Before University, I also became very interested in Psychiatry. These were the years in Italy in which a strong movement for the closure of public psychiatric hospitals was born, and I had the opportunity to meet the leader of that movement, Franco Basaglia, who impressed me very much. From the Centre of Italy, where I was born (Ortona in Abruzzo), I came to study Medicine in Pavia. The University of Pavia is very ancient and famous. It was founded in 1361 and had many famous scholars — for example the Nobel Prize winners, physiologist Camillo Golgi and physicist Carlo Rubbia, as well as polymath Gerolamo Cardano, physicist Alessandro Volta, writer Ugo Foscolo, and semiotician and literary critic Cesare Segre, etc.

All my professors at the School of Psychiatry were IPA psychoanalysts (Dario de Martis, Fausto Petrella, Francesco Barale); therefore, I found an incredibly favourable and stimulating environment in which to develop my interest in psychoanalysis. My formal training as an analyst took place at the Training Institute of the Italian Society of Psychoanalysis (SPI) in Milan. My meeting with Antonino Ferro, who before me had also come to Pavia from Sicily to study Psychiatry, was decisive. I did a training supervision with him, and after a few years we began to collaborate intensively. My second training supervision was with Giuseppe Di Chiara, who also had come to Milan from his native Palermo. Both of them are past-Presidents of the Italian Psychoanalytic Society.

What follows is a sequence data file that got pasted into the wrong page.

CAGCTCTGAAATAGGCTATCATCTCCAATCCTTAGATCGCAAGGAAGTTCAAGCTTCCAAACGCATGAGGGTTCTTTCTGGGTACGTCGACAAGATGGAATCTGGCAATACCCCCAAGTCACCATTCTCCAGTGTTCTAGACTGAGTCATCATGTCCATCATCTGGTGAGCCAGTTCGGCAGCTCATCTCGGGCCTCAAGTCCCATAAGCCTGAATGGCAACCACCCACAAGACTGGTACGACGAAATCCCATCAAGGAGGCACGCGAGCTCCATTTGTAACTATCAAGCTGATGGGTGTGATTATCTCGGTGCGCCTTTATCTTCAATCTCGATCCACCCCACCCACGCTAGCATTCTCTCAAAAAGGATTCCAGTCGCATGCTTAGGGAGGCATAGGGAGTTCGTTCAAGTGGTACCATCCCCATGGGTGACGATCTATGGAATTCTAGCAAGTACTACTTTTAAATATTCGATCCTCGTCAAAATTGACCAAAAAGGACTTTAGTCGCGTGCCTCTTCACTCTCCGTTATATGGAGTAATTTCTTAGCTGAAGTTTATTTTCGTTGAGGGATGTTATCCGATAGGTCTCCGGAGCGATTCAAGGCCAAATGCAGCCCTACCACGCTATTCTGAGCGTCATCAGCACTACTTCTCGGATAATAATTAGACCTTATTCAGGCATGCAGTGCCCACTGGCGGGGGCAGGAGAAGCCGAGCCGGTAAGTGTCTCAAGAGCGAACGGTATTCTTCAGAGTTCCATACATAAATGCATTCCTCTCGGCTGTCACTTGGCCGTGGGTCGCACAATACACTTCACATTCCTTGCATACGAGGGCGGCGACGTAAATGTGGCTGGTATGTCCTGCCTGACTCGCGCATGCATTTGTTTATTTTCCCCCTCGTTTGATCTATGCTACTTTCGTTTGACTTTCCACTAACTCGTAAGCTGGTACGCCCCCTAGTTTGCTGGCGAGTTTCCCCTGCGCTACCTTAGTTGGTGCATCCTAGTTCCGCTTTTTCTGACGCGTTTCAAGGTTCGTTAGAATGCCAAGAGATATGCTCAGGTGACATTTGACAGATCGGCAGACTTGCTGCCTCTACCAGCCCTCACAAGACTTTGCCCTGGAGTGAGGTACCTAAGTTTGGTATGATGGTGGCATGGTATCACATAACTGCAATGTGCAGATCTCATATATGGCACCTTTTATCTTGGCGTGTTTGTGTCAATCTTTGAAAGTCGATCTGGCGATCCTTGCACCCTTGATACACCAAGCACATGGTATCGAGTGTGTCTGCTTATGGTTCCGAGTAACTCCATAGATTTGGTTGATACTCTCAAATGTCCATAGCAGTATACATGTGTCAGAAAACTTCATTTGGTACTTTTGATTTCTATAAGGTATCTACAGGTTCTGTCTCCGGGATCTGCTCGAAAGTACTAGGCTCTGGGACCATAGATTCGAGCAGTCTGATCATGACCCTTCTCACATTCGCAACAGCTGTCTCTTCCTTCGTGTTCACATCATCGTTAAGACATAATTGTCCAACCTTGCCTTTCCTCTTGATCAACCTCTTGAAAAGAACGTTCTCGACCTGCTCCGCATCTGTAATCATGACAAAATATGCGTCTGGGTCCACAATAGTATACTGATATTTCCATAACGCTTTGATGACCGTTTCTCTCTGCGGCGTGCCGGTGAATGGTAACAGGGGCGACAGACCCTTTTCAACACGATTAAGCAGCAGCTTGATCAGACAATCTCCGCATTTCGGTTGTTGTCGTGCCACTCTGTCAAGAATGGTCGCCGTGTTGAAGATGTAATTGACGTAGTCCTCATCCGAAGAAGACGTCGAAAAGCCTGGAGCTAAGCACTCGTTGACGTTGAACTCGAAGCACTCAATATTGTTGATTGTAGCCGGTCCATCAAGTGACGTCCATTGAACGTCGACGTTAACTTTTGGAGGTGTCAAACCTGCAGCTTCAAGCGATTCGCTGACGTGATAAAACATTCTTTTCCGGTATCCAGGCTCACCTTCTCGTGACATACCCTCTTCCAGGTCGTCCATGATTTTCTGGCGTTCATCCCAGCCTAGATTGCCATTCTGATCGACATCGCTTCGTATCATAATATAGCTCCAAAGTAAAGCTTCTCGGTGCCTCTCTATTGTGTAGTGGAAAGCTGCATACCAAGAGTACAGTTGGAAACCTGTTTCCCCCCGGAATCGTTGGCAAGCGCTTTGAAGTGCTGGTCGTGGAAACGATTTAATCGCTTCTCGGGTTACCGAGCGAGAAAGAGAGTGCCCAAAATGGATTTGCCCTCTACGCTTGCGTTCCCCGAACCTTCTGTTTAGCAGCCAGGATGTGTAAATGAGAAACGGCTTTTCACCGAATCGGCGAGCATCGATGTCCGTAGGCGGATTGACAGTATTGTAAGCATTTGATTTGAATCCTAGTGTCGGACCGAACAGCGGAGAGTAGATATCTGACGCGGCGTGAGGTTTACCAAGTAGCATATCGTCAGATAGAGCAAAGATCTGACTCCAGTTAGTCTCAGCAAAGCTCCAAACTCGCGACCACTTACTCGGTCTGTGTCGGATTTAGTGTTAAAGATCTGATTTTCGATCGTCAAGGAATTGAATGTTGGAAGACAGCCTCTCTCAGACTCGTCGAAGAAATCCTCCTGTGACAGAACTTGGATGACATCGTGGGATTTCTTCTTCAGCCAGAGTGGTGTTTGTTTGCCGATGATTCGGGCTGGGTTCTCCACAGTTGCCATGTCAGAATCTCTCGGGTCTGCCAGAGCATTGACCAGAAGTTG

Following up with your early attraction to The Interpretation of Dreams, I think of you as part of the group of psychoanalytic thinkers whom I call “the dreamers,” who have radically re-interpreted what dreams might be — thinkers such as Bion, Grotstein, Ogden, and Ferro.  It seems to me the importance of dreams has been superseded by the importance of dreaming, which you describe as a mind unconsciously creating poetry.  Can you say something more about that?